“Mental description” is superior to “process description” because our choices put processes in motion. Karma description is superior to our choices because it controls the possibilities and keeps record of previous choices, and time description is superior to karma because it makes possibilities manifest according to evolution of the universe. Looking at it another way, each of these stages is incomplete and requires information provided by the superior stage. Can’t move unless there’s process, can’t start a process unless there’s a choice, can’t make a choice unless there are possibilities and karma, can’t show karma unless time turns around and manifests it.
Last paragraph in this chapter talks about “bodies”. In Sāṅkhya the object description and process description are merged into a “body”, but this body, unlike science, includes not only objects we can see, taste, smell etc but also senses by which we can perceive these objects, the qualities experienced in perception, and the force that moves the body. Altogether it’s more complex and subtle than the body in science.
In Vedic cosmology this merging of object and process description creates a horizontal, two dimensional domain which is referred to as loka in our literature. It is not like a two dimensional plane in space because dimensions are different, they are not physical X and Y but “what is” and “how it works”. Mapping this concept of loka into our three dimensional space is done in a later chapter, but don’t raise your hopes up yet – it’s not easy to comprehend and I have doubts about this mapping myself.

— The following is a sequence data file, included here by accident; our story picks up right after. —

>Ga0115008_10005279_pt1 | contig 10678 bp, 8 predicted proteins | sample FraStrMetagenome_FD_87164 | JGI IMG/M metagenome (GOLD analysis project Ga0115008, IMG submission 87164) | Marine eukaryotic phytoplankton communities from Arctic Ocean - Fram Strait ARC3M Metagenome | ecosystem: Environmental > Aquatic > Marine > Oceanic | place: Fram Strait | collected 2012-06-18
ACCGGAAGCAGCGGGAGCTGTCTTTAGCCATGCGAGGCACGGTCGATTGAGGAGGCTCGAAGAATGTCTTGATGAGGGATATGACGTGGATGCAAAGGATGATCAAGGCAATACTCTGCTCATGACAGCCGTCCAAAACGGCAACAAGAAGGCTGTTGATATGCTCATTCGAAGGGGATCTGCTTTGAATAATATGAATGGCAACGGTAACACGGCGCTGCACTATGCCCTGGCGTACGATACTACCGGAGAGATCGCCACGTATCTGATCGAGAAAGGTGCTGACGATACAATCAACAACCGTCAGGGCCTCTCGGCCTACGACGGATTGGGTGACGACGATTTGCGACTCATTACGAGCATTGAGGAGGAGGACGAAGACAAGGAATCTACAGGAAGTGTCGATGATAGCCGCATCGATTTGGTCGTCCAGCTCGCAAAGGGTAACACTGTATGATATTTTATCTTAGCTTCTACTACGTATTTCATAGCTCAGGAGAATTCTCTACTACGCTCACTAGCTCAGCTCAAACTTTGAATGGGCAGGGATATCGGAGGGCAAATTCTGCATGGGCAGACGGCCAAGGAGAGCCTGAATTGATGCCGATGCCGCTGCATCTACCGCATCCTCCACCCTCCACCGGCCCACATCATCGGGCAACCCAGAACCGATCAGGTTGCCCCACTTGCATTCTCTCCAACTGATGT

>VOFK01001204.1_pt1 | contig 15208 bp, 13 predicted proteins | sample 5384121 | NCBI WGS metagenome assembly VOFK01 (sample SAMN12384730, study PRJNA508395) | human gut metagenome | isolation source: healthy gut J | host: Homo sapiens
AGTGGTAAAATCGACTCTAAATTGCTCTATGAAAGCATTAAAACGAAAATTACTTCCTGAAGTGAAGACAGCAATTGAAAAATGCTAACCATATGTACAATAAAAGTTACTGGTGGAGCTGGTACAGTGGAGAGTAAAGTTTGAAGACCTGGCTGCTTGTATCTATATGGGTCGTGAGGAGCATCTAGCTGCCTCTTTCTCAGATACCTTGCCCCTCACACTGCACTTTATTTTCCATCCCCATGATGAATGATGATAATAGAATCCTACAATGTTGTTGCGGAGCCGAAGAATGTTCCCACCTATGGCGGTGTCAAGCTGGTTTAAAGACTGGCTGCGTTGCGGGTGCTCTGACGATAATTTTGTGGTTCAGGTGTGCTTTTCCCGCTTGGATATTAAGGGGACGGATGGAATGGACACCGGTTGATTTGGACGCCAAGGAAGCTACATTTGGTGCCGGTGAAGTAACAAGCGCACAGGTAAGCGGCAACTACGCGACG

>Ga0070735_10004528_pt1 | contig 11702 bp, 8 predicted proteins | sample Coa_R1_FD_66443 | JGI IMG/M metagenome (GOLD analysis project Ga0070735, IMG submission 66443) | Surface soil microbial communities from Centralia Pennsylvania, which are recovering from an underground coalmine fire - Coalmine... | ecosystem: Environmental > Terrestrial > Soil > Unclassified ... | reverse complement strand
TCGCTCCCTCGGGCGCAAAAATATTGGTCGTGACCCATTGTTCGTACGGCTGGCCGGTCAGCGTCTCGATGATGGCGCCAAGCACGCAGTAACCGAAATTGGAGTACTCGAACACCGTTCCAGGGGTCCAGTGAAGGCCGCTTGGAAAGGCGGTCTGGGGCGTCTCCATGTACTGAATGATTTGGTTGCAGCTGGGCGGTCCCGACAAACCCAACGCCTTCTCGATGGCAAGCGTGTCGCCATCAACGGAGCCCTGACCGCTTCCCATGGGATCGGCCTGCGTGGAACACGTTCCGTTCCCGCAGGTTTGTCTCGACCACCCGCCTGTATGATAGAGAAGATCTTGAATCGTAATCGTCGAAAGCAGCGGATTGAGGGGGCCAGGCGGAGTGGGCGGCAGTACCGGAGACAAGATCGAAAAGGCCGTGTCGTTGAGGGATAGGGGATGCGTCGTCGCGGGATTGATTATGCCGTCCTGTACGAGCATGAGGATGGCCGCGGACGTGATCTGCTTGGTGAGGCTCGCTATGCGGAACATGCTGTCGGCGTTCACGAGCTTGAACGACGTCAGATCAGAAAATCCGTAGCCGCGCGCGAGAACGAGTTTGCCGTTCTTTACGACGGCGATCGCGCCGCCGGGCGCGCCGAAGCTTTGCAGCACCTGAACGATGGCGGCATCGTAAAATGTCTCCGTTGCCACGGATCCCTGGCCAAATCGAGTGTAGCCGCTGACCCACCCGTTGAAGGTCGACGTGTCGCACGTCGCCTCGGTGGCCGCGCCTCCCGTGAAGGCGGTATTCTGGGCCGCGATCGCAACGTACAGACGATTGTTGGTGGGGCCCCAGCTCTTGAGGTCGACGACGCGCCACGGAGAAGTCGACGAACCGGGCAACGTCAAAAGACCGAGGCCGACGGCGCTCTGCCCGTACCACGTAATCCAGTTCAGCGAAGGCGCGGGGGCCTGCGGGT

Another thing that bothers me in this chapter is the relationship between individual possibilities presented to us and how they relate to the evolution of the universe. Some of these possibilities are selected by us but somehow it doesn’t affect the flow of the universe at all. The author doesn’t acknowledge this and we are left to speculate how it can be resolved on our own. There are later chapters where he deals with the subject of universal and individual times but they come nearly at the end of the book and don’t provide clear answers either, as far as I remember.
Perhaps, there are enough potential observers, jīvas, to select all manifested possibilities and so the choice is which role we decide to play and if we don’t like this one in particular it would be selected by someone else. This explanation doesn’t remove indeterminism, however – what if there’s really no one to play the role of the villain? We can also speculate that choices are driven by guṇa and karma but that would remove the agency of free will. The author will not concede free will, that much is clear. There could be some other explanation where it doesn’t matter for the universe whether all possibilities play out or not but that would be counterintuitive and require a radically different explanation of how the world works that I haven’t grasped yet. Maybe it still remains hidden from me and I understood all this material through my own goggles, not noticing the forest for the trees.
Possible explanation for this is that selecting certain possibilities make them real for us – make them into our individual experiences, but from the POV of the universe they are equally real whether we participate in them or not. In what sense they are real for the universe, however?
It would all be much easier if we ditched free will in material world altogether and confined it to a simple choice – to serve Kṛṣṇa or not. Whatever happens here, whatever choices are made between wearing a blue or green t-shirt, are not ours. We can only choose to depend on Kṛṣṇa or to remain “observers” and “doers” and “seers” of the material field. This position makes more sense to me and is in line with our general understanding of free will but, as I said, the author is not going to concede it. Free might still be required for our personal selections to make the universe work. The subject will come up again so we shall see if free will is really a necessity in Sāṅkhya.